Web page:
A fundamental search through your HTML can reveal information about your infrastructure and application stack that you never imagined would be exposed. From the Javascript libraries to the type of third-party monitoring tools you use, you are revealing far more information than you think you are. Even the information you pass along in your HTTP headers can help someone understand the web server, operating system, MVC frameworks, hosting provider, analytics tools, and other vital information necessary to build a plan to attack your product. You can see for yourself by navigating to and querying your favorite sites to see what technology stack they are running. Look into your particular application stacks to determine how to turn off the signature being sent back to the client so that you can hide this sensitive data.

Keep your errors in logs and away from the public

A common mistake is making errors publicly viewable. A skilled PHP application craftsman understands that application errors are not for the public to view. What does the public need to see? The public needs to see nothing more than a funny and friendly error! That is all your visitors need to see. All other errors should immediately go to your logs and/or your APM monitoring tool! The more information you make public, the more information you provide hackers to exploit. Your error messages may include information about the extensions you are using, the PHP runtime, server information, directories and paths, and other vital information necessary to conduct an attack on your application. Take a look at the display_errors, log_errors, and error_log declaratives.

Disable potentially harmful PHP functions

A suitable practice is to disable PHP functions that could potentially be hijacked and used for harm. I bet you did not know about this critical feature that PHP offers. As an additional layer of security, completely turn off certain functions that could execute harmful code if your application is ever compromised. The disable_functions declarative takes a list of functions you would like to make unavailable to PHP.

More Injection Attacks

In Part 1 of this post, we covered SQL injection and XSS attacks. We’ll cover a few more potentially harmful injection attacks that you are susceptible to.

Shell Injection

Have you ever been introduced to the shell_exec() function? What about exec(), passthru(), and system()? Each of these functions has the potential to do some incredibly significant damage to your system if ever compromised. Take for example shell_exec() — you can pass a string to this function, and it will execute whatever shell command was contained in that string.

My first recommendation is to disable these functions altogether if you are not using them anywhere in your application. If you are using these functions, you absolutely must sanitize your data before passing them through to your functions for execution.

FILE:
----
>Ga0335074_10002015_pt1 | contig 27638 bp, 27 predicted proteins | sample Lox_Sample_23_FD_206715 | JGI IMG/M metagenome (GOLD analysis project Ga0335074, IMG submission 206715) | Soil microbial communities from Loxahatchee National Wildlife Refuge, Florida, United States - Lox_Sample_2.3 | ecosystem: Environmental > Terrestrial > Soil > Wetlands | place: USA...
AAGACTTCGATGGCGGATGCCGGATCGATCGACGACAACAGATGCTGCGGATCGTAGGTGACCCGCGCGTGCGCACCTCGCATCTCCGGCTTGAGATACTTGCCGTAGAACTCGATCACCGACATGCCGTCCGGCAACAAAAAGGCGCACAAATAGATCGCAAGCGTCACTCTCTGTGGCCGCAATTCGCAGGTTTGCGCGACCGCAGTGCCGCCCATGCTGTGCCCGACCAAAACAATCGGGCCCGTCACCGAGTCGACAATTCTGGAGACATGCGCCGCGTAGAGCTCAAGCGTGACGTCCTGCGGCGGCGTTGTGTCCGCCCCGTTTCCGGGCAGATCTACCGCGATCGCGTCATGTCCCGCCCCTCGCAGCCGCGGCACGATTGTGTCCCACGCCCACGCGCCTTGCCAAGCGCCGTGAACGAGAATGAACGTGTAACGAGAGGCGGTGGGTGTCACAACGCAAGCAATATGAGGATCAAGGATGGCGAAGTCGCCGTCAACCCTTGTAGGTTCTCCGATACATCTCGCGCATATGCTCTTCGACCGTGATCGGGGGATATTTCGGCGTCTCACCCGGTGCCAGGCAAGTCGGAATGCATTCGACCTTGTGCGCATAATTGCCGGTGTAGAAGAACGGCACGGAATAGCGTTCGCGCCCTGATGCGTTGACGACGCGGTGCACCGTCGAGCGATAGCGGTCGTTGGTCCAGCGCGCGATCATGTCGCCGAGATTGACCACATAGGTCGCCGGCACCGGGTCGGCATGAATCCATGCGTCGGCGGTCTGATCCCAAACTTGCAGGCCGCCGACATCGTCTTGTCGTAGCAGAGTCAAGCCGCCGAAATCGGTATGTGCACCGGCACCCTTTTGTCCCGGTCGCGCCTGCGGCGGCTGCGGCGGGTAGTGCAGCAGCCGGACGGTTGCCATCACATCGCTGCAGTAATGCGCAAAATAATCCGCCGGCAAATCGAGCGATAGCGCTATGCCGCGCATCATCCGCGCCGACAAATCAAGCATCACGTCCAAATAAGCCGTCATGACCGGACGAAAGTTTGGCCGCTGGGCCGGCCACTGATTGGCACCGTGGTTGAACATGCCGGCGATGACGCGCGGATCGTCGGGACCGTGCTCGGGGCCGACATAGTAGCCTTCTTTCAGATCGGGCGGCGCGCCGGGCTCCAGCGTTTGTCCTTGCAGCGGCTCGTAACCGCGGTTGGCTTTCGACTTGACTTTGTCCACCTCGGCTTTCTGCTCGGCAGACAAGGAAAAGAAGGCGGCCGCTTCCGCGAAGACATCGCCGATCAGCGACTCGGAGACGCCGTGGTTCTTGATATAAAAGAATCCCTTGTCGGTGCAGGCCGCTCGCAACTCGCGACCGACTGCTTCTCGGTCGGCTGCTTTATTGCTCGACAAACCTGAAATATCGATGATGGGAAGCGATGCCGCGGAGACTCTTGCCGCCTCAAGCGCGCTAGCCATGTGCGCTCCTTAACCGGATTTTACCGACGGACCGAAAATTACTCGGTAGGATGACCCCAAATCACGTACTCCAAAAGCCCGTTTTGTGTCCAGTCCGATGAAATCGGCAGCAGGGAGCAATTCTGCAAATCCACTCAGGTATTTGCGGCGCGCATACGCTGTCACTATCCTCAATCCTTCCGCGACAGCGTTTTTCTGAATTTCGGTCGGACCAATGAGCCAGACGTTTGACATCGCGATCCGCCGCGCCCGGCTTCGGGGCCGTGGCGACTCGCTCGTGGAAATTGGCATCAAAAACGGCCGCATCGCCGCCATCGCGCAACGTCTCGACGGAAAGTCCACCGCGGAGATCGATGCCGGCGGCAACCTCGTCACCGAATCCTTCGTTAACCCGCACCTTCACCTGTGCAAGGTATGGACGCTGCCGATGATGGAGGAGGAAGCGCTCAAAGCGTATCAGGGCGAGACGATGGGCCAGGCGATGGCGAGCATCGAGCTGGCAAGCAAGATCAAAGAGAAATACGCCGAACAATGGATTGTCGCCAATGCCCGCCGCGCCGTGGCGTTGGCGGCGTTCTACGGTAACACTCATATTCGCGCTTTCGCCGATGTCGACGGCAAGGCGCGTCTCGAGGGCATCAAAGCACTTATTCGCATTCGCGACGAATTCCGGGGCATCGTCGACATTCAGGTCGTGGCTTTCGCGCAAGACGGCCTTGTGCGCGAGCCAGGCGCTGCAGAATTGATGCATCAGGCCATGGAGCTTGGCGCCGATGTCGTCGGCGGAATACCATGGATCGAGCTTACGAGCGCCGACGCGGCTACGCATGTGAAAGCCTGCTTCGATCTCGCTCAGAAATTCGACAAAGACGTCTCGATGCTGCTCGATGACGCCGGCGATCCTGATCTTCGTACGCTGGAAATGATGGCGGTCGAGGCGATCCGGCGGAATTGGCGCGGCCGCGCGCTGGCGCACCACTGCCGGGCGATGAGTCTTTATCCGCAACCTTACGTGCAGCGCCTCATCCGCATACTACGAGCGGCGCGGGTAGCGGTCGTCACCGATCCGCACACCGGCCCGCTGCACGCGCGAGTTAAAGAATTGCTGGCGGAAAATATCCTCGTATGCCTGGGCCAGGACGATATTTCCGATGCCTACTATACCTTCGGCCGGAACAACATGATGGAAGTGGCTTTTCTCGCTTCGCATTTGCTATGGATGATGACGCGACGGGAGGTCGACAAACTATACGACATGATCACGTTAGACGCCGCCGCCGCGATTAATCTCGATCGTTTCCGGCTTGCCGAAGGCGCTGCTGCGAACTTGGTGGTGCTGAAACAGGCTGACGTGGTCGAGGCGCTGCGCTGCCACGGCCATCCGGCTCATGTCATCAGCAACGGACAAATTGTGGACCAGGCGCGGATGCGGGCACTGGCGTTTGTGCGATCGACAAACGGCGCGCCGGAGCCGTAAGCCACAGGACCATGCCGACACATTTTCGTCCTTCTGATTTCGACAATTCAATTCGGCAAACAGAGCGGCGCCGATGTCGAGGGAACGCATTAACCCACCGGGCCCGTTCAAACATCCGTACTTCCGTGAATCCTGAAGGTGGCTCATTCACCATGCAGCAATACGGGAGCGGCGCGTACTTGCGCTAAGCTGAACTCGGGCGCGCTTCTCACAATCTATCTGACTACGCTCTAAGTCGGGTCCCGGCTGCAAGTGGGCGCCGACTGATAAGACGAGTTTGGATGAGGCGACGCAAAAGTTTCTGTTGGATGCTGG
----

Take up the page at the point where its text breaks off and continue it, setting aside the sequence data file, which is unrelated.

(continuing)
eval() is a function that deserves a section of its own. eval() will execute PHP code that is passed to it as an argument. Generally speaking, there are very few scenarios in which you will ever need to use this function. The use of eval() is considered poor practice, and if you find yourself — or your application — using this function, then I strongly recommend that you revisit the need for it. Like other potentially harmful functions, my recommendation is to have this function never used and disabled entirely.

File Inclusion

include() and require() are standard functions in which a PHP script will include another file in its point of execution stream. While these functions serve an essential utility, they also are potentially harmful if compromised. By simply passing a directory path, whether relative or absolute, an intruder can reach any file available to PHP and include it in the execution stream, if successful. These two functions are used so commonly that disabling them is an impossible option. Thus, ensuring proper use and secure data sanitization (if passing variables) is the best practice when using require() and include().

Storing Secure Data

An entire book could probably be written on the practice of storing data securely. This topic, unfortunately, extends beyond the scope of this particular blog post. However, if I can stress the importance of at least understanding the sensitivity of storing critical data, then I may have partly accomplished my goal. Storing data such as the following should be given a security audit for both the sake of your customers and for regulatory compliance:

  • Social Security numbers.
  • Credit card numbers.
  • Dates of birth
  • Driver’s license numbers
  • Health and medical records
  • Bank account information
  • Tax records
  • Credit reports

Make no mistake, the list does not stop here as these are only examples of the type of information that you must treat as highly sensitive. Best practices vary, as do the legal implications of not ensuring proper procedures and practices required by various legal and regulatory bodies.